NEWARK, Del.--(BUSINESS WIRE)--Three million students-next fall's college freshmen-anxiously awaiting the results of their college financial aid applications will soon have their answers as award letters arrive in mailboxes around the country. Two-thirds of undergraduates receive some financial aid each year, with awards to full-timers averaging $12,740. As families evaluate their financial aid awards, Sallie Mae, a financial services company specializing in education, offers tips and tools to help meet the decision deadline most colleges set for early May.
"The investment in college education is among the most significant financial decisions in a family's lifetime," says Joe DePaulo, executive vice president, Sallie Mae. "Regardless of how much of the tab they plan to pick up, parents should consider all of their options before making a decision."
April is Financial Literacy Month - a perfect time for families to take stock of their education and money goals. If your financial aid, such as grants, scholarships, work-study and federal loans, comes up short, it's time to have a family conversation about how to make up the difference. Sallie Mae recommends families explore these tips for filling the gap:
Talk to the campus financial aid office if family finances have changed. Colleges can adjust their award packages when a family encounters special circumstances, such as if a parent is laid off or takes a salary cut.
Consider a private education loan that encourages you to pay it off faster and save money on interest. A private education loan may be right for those who still have a gap after exploring federal financial aid or for anyone who wants to investigate whether they qualify for a lower variable interest rate based on good credit. With Sallie Mae's Smart Option Student Loan, students attending degree-granting institutions can select from three in-school repayment options: an interest-only monthly plan, a simple $25-per-month plan, or a new no-minimum-monthly-payment-required deferred plan. Sallie Mae works with applicants and higher education institutions to help students avoid borrowing more than they need.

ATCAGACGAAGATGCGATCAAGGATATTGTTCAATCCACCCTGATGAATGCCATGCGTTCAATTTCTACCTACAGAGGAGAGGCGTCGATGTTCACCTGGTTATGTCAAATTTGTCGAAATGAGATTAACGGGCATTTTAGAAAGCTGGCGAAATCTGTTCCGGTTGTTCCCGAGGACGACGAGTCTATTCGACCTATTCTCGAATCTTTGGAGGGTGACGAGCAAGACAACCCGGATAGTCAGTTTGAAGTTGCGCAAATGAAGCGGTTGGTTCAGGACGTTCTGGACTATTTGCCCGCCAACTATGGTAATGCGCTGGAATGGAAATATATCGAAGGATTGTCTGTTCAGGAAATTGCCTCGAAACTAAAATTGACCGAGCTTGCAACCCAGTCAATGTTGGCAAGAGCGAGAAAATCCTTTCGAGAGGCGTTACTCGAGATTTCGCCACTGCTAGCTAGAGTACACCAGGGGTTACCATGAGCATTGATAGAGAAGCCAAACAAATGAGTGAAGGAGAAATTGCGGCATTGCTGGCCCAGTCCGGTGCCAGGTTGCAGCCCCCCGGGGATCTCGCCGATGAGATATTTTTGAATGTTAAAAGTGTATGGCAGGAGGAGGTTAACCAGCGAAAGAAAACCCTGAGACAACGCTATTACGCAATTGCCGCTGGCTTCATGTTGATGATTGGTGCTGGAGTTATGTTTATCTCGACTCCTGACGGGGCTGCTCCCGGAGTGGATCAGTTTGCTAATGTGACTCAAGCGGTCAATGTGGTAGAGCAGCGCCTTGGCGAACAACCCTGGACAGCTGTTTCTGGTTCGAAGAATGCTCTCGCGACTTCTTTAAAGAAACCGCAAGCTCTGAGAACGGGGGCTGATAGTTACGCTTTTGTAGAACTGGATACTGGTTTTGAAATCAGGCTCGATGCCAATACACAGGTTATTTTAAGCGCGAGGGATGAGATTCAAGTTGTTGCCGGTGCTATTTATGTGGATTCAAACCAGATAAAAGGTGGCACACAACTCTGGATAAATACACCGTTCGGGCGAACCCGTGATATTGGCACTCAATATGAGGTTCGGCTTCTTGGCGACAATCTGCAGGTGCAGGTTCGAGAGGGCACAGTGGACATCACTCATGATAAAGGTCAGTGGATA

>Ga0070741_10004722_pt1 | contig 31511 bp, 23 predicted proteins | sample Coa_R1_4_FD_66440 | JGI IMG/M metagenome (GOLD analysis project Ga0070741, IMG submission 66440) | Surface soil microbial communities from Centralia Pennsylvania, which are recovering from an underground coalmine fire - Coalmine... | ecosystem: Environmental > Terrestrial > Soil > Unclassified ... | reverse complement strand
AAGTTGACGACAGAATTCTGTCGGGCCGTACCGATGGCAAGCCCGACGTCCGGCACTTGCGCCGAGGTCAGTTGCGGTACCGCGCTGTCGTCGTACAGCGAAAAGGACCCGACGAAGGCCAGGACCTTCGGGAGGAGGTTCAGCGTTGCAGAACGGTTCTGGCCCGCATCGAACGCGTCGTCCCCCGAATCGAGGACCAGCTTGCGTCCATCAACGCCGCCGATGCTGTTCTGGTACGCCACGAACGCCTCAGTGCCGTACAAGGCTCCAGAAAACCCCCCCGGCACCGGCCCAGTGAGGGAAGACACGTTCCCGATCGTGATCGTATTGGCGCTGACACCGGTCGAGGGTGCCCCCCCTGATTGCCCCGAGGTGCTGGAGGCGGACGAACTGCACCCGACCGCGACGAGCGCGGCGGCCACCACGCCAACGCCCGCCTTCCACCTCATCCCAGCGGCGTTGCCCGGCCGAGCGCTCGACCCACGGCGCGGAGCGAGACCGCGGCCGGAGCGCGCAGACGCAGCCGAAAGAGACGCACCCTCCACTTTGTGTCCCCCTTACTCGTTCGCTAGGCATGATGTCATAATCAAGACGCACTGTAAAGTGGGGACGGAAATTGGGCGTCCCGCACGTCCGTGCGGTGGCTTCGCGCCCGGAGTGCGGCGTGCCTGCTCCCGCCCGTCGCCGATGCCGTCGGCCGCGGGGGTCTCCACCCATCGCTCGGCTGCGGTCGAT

Use an interest-free tuition payment plan to fit college expenses into your monthly budget. Available at hundreds of college campuses, Sallie Mae administers tuition payment plans that let families spread tuition payments over a number of months instead of making a large lump-sum payment at the beginning of each semester. Visit www.salliemae.com/tuitionpay for more information.
Apply for additional scholarships. While many scholarship deadlines have passed already, some awards have late spring or summer deadlines. Using Sallie Mae's free online Scholarship Search, students and parents can quickly identify scholarships still available for the upcoming school year, including 25,000 scholarships worth $77 million with deadlines between now and the end of summer.
Earn extra money for college through Upromise by Sallie Mae. Upromise members can receive cash back when they make eligible purchases from hundreds of participating companies or use their Upromise credit card. Upromise members have earned $600 million in member rewards since 2001. Rewards accumulate in a member's Upromise account and can be transferred periodically into an eligible 529 college savings plan or used to pay down eligible Sallie Mae-serviced student loans. Beginning April 3 through June 5, Upromise members have the opportunity to earn extra rewards-of 10 percent or more-from one major online retailer each week, including Apple Store, Staples, Barnes & Noble, and Sears. Visit www.upromise.com for more information.
Sallie Mae also advises that families build a customized plan to pay for their degree, and its Education Investment Planner is a free, innovative resource available to help. By plugging in information from financial aid award letters, families can use the planner to quickly build their own plan and compare different colleges. Students can explore federal or private student loans, estimate monthly loan payments and project the starting salary needed after graduation to keep payments manageable.